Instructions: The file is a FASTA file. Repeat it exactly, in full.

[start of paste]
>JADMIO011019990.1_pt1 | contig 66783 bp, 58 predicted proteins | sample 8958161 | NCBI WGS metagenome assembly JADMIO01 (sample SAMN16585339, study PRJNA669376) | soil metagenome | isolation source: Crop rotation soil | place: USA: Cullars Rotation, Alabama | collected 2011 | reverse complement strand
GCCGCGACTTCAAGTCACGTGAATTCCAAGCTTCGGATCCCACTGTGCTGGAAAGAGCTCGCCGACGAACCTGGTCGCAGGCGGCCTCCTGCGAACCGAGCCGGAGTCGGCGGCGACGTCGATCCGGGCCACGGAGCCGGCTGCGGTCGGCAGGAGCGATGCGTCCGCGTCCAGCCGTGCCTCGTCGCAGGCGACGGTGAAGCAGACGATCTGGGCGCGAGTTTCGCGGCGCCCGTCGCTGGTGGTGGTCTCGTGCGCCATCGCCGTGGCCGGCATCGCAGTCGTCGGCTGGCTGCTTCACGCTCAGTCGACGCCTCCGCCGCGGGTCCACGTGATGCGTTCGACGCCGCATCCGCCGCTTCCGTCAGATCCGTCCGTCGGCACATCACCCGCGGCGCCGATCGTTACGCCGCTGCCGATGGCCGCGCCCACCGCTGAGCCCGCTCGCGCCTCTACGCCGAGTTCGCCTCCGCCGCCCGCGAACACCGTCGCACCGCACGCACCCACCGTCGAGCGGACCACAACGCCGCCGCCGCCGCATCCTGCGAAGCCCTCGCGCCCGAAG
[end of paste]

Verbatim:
>JADMIO011019990.1_pt1 | contig 66783 bp, 58 predicted proteins | sample 8958161 | NCBI WGS metagenome assembly JADMIO01 (sample SAMN16585339, study PRJNA669376) | soil metagenome | isolation source: Crop rotation soil | place: USA: Cullars Rotation, Alabama | collected 2011 | reverse complement strand
GCCGCGACTTCAAGTCACGTGAATTCCAAGCTTCGGATCCCACTGTGCTGGAAAGAGCTCGCCGACGAACCTGGTCGCAGGCGGCCTCCTGCGAACCGAGCCGGAGTCGGCGGCGACGTCGATCCGGGCCACGGAGCCGGCTGCGGTCGGCAGGAGCGATGCGTCCGCGTCCAGCCGTGCCTCGTCGCAGGCGACGGTGAAGCAGACGATCTGGGCGCGAGTTTCGCGGCGCCCGTCGCTGGTGGTGGTCTCGTGCGCCATCGCCGTGGCCGGCATCGCAGTCGTCGGCTGGCTGCTTCACGCTCAGTCGACGCCTCCGCCGCGGGTCCACGTGATGCGTTCGACGCCGCATCCGCCGCTTCCGTCAGATCCGTCCGTCGGCACATCACCCGCGGCGCCGATCGTTACGCCGCTGCCGATGGCCGCGCCCACCGCTGAGCCCGCTCGCGCCTCTACGCCGAGTTCGCCTCCGCCGCCCGCGAACACCGTCGCACCGCACGCACCCACCGTCGAGCGGACCACAACGCCGCCGCCGCCGCATCCTGCGAAGCCCTCGCGCCCGAAG